This is a common phenomenon when tax rates are converted between a percentage of net and a percentage of gross. The 13% (13/100) tax rate is based on the net (pre-tax) price. To calculate the tax from the gross (post-tax) price, the pertinent rate is 13/113. Example: Net $100, tax $13, gross $113.
Isn't employer supposed to pay for all TAXABLE benefits so that you aren't taxed? Wouldn't you prefer paying all NON-TAXABLE benefits because you don't pay tax?
No, because you are misunderstanding exactly what taxable benefits means: possibly because in the above sentence you're only emphasising the taxable bit and perhaps overlooking the benefits bit).
The CRA gives this example How do I calculate my charitable tax credits? - Canada.ca
Danielle lives in the province of Saskatchewan and donated $400 in 2013 to registered charities:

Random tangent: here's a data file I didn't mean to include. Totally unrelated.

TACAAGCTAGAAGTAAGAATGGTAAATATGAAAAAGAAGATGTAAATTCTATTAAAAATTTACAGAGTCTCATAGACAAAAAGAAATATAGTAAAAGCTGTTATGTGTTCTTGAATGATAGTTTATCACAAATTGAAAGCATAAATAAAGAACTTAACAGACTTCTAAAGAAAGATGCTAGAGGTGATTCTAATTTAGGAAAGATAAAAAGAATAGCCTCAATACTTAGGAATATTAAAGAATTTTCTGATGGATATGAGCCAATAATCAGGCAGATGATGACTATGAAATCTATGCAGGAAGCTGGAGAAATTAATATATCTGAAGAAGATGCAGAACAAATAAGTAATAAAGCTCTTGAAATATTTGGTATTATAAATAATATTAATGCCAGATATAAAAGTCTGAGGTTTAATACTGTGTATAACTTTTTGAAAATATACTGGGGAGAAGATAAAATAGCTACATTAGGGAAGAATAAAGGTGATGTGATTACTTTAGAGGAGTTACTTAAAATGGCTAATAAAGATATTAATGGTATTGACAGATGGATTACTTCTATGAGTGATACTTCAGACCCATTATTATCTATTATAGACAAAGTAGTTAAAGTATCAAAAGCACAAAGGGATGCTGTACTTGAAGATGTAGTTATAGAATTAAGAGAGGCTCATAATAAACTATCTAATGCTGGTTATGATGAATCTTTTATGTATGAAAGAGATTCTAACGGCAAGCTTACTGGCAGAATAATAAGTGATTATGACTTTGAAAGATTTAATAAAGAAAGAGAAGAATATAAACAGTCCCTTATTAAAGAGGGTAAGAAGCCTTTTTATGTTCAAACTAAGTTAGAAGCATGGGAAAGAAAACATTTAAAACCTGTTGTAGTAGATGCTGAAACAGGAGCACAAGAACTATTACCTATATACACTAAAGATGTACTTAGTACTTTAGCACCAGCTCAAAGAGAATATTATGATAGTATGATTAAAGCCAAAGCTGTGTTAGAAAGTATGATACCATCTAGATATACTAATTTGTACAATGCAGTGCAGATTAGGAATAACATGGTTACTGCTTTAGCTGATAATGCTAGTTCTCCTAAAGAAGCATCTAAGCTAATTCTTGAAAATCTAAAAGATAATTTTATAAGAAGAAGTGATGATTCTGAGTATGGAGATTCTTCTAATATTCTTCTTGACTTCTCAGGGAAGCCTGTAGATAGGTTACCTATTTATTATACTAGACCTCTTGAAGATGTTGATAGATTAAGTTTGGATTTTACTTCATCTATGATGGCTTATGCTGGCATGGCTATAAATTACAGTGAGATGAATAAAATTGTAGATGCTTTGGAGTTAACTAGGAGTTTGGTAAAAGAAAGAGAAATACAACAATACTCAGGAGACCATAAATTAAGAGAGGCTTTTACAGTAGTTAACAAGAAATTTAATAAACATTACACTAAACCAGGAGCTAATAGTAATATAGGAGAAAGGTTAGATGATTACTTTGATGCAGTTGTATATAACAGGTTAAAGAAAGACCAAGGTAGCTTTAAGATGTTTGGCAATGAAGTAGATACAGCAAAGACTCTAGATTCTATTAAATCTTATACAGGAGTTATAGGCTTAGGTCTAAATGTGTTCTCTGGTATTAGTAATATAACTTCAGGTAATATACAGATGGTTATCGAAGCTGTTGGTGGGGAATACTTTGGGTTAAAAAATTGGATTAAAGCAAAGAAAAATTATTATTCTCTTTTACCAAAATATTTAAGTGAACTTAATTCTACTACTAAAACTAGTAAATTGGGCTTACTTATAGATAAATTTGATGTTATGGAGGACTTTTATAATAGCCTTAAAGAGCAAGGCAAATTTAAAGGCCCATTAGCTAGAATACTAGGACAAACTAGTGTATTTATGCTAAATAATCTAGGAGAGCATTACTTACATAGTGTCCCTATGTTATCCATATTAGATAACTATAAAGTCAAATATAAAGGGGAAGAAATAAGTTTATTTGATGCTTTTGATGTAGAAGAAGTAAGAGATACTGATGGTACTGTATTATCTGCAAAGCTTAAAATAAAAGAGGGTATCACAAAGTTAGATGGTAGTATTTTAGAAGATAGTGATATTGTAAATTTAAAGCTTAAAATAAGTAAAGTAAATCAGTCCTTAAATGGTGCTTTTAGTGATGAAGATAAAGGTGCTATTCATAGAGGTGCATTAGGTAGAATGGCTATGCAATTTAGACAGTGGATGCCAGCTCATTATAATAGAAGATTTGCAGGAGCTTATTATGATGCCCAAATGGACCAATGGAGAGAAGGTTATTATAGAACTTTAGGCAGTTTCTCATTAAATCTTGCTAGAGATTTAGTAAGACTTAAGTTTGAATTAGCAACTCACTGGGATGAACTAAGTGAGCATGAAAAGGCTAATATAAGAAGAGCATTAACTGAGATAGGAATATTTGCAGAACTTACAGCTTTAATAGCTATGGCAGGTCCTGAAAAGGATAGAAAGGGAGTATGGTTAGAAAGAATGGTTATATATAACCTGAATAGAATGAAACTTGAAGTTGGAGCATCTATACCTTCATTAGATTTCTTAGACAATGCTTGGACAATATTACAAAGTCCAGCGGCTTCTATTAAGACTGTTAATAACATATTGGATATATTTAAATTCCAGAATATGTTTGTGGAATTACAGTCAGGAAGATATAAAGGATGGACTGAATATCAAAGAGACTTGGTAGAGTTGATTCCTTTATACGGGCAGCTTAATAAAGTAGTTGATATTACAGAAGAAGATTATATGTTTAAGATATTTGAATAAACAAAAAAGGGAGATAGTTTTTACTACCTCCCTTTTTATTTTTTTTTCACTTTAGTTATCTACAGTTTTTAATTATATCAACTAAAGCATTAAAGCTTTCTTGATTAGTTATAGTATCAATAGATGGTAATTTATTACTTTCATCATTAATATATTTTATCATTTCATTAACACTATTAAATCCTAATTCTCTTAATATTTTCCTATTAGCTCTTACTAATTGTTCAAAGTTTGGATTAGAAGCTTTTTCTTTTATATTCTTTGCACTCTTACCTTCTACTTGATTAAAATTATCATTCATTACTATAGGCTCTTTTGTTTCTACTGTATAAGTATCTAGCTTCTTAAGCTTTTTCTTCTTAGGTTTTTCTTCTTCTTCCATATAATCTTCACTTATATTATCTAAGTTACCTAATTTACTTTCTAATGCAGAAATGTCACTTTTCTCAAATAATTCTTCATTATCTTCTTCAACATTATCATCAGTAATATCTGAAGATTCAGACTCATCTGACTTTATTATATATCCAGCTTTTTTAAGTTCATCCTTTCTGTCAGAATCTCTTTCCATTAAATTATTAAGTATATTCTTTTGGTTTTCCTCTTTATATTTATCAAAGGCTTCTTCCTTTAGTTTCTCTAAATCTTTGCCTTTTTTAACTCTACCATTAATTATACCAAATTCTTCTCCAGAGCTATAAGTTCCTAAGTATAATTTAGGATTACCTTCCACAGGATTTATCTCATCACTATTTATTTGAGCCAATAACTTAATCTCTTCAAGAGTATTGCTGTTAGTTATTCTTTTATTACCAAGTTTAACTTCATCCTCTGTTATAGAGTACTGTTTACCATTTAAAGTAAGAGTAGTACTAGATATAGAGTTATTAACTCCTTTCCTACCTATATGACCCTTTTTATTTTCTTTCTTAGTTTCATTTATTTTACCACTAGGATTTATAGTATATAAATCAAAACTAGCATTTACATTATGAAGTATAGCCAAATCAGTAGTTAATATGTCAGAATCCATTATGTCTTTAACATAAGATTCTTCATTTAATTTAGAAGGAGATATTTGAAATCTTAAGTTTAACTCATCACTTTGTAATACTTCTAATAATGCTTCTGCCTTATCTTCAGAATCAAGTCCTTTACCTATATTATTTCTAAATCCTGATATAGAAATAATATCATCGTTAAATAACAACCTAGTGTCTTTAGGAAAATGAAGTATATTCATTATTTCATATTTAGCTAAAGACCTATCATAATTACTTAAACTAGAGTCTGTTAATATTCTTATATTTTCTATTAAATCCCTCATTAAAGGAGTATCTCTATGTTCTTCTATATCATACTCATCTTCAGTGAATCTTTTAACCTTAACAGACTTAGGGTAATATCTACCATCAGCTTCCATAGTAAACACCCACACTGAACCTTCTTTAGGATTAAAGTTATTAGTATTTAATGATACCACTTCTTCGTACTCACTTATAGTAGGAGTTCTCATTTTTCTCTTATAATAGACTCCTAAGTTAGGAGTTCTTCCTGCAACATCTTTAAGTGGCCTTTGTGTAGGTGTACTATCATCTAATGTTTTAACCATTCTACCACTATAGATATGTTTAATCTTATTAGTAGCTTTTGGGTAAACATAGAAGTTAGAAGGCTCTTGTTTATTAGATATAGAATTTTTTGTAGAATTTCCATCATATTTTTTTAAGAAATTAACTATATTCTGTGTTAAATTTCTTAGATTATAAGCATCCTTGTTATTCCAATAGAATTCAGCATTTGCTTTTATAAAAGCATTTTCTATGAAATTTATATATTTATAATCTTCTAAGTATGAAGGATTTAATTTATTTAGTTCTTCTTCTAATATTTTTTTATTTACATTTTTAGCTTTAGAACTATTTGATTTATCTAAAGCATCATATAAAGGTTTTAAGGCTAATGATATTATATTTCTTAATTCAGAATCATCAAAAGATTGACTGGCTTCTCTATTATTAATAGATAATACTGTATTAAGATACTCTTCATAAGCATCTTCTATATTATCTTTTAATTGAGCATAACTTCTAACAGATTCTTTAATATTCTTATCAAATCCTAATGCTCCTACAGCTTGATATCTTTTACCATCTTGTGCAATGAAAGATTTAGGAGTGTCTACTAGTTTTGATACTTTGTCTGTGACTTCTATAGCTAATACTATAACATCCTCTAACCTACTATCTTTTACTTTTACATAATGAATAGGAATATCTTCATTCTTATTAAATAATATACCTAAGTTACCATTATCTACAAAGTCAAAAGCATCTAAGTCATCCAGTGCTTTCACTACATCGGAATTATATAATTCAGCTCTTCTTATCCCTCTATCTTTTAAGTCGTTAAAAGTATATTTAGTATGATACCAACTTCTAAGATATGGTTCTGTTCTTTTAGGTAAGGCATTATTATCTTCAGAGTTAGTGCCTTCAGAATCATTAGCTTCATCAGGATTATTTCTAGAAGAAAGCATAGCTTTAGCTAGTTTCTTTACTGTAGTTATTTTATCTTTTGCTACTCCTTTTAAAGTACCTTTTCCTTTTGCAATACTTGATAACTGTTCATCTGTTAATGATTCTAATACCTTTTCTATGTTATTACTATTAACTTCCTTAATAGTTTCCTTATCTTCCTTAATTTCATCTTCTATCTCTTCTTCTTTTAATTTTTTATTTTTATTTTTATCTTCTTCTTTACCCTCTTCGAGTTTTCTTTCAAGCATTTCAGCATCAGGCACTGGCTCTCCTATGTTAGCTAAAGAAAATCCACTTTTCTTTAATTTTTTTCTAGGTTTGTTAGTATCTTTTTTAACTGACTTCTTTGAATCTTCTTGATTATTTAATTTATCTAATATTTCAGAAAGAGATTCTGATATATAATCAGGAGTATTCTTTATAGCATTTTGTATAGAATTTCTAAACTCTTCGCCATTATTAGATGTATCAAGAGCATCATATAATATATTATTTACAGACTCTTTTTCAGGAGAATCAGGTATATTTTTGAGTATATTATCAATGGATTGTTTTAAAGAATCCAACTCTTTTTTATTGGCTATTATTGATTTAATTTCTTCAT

The federal charitable tax credit rate is 15% on the first $200 and 29% on the remaining $200. Her federal tax credit is therefore (15% × $200) + (29% × 200) = $88.
I'm guessing you were pre-approved at a Big 6 bank. They are expecting you to find a house that you want to live in that requires no tear-down.
I would recommend contacting a mortgage broker and asking them. A mortgage broker knows far more lenders than the Big 6, and can find a lender who is interested in working with you.
One way to structure the deal ...